While birth defect in the spine (spina bifida) is a common reason, yet other conditions associated with the Chiari Malformation can be excessive build-up of the cerebrospinal fluid(hydrocephalus), cyst development in the central canal of the spinal cord (syringomyelia), disorder in the spine which is progressive that leads to the attachment of spinal cord to the bony spine, or other spinal curvature deformities like scoliosis.
What are the symptoms?
Depending upon the type and severity of the malformation, the symptoms may vary from person to person. While some may be present with no symptoms until late adulthood, others may have persistent symptoms in the early childhood itself.
The most common symptoms include –
Complications with body balancing and coordination
Mild to severe episodes of headaches
Weakness in the muscles and numbness
In mild cases of type 1, people suffering from this condition do not even know until the malformation is diagnosed accidentally. But in its severe form the patient may undergo severe pain in the lower back of the head connecting to the neck. This intensifying pain triggers with any activity that exerts pressure in the brain such as sneezing or coughing.
Unlike type 1, congenital patients with type 2 develop excess CSF accumulation which causes debilitating pain during bending, coughing or sneezing, constipated bowel movement, or strenuous physical activities.
Is it treatable? – Yes!
Upon suspicion of the malformation, the treating doctors require physical examining to confirm the condition which involves inspecting the proper functioning of the spinal cord and cerebellum. If the person has proper and normal body balance, motor skills, sensation, reflexes, this condition may be ruled out for further diagnostics. On the contrary, other diagnostics like CT scan and MRI may be used to identify the condition with precision.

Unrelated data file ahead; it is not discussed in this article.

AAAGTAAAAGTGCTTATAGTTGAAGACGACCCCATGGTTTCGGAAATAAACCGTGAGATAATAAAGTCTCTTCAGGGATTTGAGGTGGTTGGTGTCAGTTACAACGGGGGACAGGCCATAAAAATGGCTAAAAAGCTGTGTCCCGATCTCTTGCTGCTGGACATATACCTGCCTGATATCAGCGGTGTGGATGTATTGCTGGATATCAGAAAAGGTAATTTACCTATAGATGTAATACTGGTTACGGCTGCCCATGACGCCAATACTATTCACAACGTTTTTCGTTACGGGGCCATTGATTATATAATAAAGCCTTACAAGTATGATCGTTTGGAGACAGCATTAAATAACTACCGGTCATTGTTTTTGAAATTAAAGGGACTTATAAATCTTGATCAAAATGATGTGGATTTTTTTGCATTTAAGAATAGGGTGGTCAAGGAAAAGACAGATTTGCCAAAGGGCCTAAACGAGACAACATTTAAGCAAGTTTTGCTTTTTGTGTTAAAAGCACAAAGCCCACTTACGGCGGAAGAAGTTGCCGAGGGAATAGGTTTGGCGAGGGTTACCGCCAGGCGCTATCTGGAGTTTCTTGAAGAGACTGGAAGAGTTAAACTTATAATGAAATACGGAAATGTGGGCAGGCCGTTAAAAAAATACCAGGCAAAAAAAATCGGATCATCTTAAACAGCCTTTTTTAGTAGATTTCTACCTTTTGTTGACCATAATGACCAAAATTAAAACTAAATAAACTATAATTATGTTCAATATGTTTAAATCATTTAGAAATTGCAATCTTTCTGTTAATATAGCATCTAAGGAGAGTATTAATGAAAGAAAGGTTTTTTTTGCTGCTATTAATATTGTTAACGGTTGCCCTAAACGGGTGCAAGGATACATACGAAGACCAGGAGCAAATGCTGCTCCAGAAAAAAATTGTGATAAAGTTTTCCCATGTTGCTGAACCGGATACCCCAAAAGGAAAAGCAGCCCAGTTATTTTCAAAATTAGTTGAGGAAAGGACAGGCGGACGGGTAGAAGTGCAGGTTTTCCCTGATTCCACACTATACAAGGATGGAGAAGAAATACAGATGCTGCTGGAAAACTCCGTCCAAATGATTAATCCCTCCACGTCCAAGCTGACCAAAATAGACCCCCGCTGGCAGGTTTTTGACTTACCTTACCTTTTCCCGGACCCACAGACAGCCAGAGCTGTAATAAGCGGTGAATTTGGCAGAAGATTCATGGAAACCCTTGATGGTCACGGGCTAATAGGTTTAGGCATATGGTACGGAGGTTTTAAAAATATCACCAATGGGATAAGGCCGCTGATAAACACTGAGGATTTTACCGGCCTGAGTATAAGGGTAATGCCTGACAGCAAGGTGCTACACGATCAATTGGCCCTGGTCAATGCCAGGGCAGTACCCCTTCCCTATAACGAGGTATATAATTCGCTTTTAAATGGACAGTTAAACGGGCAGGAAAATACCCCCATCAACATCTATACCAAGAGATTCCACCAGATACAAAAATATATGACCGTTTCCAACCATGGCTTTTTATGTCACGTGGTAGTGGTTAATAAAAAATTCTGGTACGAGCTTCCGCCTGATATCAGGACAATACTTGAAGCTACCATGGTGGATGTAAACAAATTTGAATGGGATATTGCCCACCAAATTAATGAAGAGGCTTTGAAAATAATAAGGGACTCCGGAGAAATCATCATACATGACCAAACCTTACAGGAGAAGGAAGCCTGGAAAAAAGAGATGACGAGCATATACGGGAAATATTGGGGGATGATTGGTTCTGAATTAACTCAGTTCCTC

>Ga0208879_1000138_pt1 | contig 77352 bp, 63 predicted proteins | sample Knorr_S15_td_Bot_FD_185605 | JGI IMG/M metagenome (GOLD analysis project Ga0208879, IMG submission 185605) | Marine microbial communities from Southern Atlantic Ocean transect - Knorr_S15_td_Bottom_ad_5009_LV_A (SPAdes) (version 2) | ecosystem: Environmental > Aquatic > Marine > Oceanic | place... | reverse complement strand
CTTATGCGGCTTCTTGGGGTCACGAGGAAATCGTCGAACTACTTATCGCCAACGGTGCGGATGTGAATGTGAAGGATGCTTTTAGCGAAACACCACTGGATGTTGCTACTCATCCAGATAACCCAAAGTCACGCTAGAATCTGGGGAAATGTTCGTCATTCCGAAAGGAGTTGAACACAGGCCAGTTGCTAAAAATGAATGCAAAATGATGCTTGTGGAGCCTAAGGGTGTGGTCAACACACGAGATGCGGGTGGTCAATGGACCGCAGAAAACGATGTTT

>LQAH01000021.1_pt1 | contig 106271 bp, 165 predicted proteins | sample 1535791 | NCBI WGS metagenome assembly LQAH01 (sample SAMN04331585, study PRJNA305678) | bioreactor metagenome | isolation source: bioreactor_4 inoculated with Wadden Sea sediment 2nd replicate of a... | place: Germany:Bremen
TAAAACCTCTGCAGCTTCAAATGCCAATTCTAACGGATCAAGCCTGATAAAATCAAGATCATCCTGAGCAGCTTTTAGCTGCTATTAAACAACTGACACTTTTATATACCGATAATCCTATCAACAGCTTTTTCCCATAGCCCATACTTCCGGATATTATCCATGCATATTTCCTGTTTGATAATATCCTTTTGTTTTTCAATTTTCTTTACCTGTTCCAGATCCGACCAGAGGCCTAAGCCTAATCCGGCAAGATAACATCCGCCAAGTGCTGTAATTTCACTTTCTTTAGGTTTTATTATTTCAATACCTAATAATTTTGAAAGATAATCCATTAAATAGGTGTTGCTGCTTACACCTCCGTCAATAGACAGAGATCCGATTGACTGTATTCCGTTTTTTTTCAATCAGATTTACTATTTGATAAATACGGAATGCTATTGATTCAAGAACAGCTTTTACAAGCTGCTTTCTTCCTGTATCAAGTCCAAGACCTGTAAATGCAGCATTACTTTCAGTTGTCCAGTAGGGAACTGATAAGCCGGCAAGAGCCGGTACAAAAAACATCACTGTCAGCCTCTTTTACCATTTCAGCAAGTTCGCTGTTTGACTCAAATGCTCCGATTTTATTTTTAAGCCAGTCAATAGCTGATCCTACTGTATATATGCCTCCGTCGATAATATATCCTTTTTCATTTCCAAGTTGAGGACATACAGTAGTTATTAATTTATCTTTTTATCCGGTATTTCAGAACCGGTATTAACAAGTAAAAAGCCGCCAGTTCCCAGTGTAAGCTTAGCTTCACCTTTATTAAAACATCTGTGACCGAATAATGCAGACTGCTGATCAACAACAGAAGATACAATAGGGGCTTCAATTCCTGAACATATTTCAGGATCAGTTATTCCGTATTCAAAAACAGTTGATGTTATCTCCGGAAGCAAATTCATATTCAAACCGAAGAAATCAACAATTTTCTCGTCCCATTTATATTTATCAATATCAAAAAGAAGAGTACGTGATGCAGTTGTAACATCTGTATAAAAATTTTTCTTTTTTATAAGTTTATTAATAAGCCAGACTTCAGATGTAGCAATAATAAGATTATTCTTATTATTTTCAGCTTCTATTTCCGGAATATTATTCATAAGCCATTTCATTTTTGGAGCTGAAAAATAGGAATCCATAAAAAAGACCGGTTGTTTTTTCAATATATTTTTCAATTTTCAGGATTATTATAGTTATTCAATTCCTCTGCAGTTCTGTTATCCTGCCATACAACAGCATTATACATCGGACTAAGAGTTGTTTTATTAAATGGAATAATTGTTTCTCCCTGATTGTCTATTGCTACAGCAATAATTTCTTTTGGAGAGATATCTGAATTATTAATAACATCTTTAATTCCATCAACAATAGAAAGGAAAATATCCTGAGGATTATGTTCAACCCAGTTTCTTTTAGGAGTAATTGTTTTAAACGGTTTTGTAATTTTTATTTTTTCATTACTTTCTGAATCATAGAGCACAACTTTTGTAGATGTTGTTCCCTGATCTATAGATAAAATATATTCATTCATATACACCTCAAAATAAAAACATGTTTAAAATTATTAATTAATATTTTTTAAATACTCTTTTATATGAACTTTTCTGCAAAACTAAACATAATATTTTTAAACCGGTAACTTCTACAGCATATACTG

If the symptoms are not persistent and do not hinder with the quality of life, then treatment may not be necessary. While in severe cases where medication provided to subside pain, do not provide relief and interfere with daily activities, the patient may require a surgical procedure.
While surgery remains the last resort to correct the functional outcomes or curb down the progression of the damage rate to the nervous system, the surgery aims to relieve the pressure on the brain and spine, and re-establish the normal fluid circulation.
Various surgical interventions include –
Decompression surgery of the brain stem opening – this procedure requires to surgically remove a minor portion from the bottom of the skull or spinal column to rectify the irregular structure, and creates additional space for the proper circulation of the CSF.
Spinal Laminectomy – In this procedure, a part of the arched bone roof I nthe spinal canal is removed to increase the canal size and reduce the pressure on the nerve roots and spinal cord.
While additional procedure may be required to correct the condition associated with hydrocephalus, but in most cases surgery results in a significant drop in the symptoms and a prolonged time of remission.
The writer is Head, Spine Surgery, Agrim institute of Neurosciences, Artemis Hospital, Gurugram.